Alcohol Awareness Week

Campaign for Change

It's Alcohol Awareness Week, which runs from the 16-22 November 2020. This yearly campaign helps raise awareness and supports campaigns for change, and more. The relationship between mental health and alcohol is complex. A Lot of us use alcohol to try to help manage symptoms of depression and anxiety, but using alcohol to mask those issues often leads to alcohol abuse.

Realising that you have a problem with alcohol is the first big step to getting help.

When Should I Seek Help?
You May Need Help If

  • You tend to get into trouble if you have been drinking
  • You often feel the need to have a drink and rely on it
  • You think your drinking is causing you problems, mentally and physically
  • Others warn you about how much you're drinking

Where Can I Get Help?
Free Alcohol Support

There are a lot of free resources for alcohol self-help. But we understand that sometimes helping yourself just isn’t enough. A good place to begin would be by booking a GP appointment and discussing your concerns with a trained professional. It is important to be as honest and accurate about how much alcohol you consume and any problems that it may be causing you.

Your GP should be able to suggest different approaches and types of assessments to help define the issue more conclusively. As well as pointing you in the right direction for support, such as local community alcohol services.

What If I Have Become Dependant On Alcohol?
Free Alcohol Advice

If you have become dependent on alcohol, you will have found it difficult to control your drinking habits in some way which means that you will most likely need some help to either cut down and control your drinking or stop completely.

The good news is that there are so many free resources available, that can help you on your way to being alcohol-free! For example, there are free local support groups and other alcohol counselling that may suit you and your needs - Find alcohol support services in your area.


Should I Stop Drinking Completely? 
Advice On How Quit Alcohol

If you have become dependent on alcohol, quitting fast can be dangerous. It is important to follow the advice of a trained professional. You should get advice about this and about any medicine you may need in order to quit safely and successfully.

What Withdrawal Symptoms May I Experience?
Alcohol Withdrawal Symptoms

If you have become reliant on alcohol, and try to stop drinking overnight you may experience the below withdrawal symptoms:

  • anxiety after waking

  • sweating and tremors

  • nausea or retching in the morning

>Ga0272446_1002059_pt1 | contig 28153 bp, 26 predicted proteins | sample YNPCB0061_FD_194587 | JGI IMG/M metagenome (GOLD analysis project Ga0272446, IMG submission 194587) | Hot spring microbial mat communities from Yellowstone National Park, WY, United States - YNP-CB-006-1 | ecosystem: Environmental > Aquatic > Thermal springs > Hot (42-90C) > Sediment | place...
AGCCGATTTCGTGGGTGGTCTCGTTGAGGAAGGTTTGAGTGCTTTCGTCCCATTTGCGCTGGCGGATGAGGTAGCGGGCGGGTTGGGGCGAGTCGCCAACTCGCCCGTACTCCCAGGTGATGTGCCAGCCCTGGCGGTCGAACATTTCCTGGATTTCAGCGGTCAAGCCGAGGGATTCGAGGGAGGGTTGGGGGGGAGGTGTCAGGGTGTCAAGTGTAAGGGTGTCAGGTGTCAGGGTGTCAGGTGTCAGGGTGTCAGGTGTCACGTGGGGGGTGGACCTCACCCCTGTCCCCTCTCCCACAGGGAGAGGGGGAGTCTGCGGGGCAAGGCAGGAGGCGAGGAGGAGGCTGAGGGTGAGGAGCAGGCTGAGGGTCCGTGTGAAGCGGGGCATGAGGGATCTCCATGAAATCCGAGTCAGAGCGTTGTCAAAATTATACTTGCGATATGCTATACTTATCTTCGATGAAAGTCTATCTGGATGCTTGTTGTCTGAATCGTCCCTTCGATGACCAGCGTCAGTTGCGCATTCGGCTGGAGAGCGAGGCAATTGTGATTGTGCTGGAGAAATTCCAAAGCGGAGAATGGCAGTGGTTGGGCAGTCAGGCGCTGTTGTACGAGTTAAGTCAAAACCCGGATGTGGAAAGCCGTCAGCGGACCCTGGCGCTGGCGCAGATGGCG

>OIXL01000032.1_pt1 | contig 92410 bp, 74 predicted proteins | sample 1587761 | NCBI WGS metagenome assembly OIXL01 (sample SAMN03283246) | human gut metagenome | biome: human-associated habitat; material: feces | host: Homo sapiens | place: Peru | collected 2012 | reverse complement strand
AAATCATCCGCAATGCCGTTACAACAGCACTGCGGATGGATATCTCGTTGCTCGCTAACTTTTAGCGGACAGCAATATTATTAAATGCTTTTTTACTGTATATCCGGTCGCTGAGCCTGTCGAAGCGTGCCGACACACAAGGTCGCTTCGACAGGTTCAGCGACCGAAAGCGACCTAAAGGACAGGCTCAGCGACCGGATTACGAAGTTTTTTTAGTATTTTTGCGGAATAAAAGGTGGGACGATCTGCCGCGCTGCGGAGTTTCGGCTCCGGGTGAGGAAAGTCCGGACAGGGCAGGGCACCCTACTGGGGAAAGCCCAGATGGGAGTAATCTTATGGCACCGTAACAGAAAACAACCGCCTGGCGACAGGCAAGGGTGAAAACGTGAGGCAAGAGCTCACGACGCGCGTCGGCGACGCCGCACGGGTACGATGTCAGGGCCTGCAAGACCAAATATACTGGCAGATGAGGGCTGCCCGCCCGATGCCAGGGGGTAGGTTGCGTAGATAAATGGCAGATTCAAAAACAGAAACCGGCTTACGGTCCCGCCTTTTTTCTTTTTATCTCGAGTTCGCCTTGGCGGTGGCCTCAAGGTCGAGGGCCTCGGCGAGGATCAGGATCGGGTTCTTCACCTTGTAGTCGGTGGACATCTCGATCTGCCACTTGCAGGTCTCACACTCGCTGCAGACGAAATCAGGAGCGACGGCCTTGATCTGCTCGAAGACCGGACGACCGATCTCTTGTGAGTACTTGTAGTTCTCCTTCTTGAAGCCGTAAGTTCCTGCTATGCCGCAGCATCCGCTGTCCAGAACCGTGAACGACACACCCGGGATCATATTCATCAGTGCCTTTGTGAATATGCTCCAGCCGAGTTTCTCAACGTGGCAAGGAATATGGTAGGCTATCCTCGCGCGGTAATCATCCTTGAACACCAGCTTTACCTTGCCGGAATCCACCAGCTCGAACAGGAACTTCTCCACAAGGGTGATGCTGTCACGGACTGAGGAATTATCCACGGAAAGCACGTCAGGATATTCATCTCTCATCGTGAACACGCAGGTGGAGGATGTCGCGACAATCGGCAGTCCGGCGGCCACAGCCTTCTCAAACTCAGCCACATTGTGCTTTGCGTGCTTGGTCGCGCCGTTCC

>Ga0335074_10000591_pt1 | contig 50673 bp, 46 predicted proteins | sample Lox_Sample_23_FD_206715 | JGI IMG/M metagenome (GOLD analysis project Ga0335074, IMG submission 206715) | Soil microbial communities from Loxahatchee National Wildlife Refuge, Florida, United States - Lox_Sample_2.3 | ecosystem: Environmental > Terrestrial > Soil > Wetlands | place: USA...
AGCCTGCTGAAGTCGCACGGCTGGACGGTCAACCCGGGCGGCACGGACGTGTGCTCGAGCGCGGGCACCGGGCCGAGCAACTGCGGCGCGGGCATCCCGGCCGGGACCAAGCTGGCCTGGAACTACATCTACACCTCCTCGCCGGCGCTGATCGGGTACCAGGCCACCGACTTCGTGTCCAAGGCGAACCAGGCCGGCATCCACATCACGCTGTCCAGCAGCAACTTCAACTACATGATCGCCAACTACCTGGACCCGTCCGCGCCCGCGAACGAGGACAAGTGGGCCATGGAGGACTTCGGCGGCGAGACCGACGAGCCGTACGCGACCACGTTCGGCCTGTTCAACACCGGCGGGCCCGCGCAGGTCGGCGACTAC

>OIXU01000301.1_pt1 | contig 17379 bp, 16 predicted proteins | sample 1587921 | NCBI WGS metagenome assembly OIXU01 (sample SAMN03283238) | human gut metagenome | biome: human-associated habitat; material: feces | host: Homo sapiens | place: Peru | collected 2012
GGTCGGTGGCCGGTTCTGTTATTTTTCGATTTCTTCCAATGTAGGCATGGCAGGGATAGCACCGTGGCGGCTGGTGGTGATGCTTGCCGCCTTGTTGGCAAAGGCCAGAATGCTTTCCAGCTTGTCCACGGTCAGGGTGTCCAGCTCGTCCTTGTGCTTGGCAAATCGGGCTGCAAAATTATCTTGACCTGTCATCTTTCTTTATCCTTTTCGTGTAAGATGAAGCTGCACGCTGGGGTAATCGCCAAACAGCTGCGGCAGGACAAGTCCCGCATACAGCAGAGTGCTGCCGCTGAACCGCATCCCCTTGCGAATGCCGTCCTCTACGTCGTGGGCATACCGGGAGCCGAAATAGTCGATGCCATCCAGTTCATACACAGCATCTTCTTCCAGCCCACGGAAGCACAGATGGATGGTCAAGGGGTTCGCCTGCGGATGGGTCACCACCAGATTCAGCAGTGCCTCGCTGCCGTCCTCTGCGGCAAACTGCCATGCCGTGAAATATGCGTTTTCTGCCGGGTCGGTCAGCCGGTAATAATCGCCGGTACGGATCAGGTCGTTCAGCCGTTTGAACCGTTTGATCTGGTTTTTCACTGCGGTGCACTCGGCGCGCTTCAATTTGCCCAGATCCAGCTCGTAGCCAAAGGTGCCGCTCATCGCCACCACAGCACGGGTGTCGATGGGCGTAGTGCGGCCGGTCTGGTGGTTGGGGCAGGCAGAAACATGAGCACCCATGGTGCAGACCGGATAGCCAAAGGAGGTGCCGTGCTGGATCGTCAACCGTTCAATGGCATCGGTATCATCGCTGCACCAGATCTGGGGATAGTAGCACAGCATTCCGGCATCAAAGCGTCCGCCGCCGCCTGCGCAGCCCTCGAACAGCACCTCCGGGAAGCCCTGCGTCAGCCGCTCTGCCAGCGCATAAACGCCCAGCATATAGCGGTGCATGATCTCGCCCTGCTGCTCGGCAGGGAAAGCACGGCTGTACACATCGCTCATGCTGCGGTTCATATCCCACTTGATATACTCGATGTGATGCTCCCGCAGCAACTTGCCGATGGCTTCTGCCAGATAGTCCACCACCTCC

• vomiting

  • hallucinations

  • seizures or fits

If you experience any of the above, you should seek help and advice from a trained professional. These alcohol withdrawal symptoms suggest you may need medicine to aid you during your journey.

Did you know that 20 people die as a result of their drinking every day? 

It's Alcohol Awareness Week! Across the week we'll be sharing information and advice about the links between alcohol and mental health. At a time like no other, looking after our mental health has never been greater. Stand with us this year to campaign for change with

Useful contacts for alcohol problems:

  • Drinkline is the national alcohol helpline. If you're worried about your own or someone else's drinking, you can call this free helpline in complete confidence. Call 0300 123 1110 (weekdays 9am to 8pm, weekends 11am to 4pm).

  • Alcoholics Anonymous (AA) is a free self-help group. Its "12 step" programme involves getting sober with the help of regular support groups.

  • Al-Anon Family Groups offers support and understanding to the families and friends of problem drinkers, whether they're still drinking or not. Alateen is part of Al-Anon and can be attended by 12- to 17-year-olds who are affected by another person's drinking, usually a parent.

  • We Are With You is a UK-wide treatment agency that helps individuals, families and communities manage the effects of drug and alcohol misuse.

  • Adfam is a national charity working with families affected by drugs and alcohol. Adfam operates an online message board and a database of local support groups

  • The National Association for Children of Alcoholics (Nacoa) provides a free, confidential telephone and email helpline for children of alcohol-dependent parents and others concerned about their welfare. Call 0800 358 3456 for the Nacoa helpline.

  • SMART Recovery groups help people decide whether they have a problem, build up their motivation to change, and offer a set of proven tools and techniques to support recovery


Caring for an alcoholic? Find out where you can get support.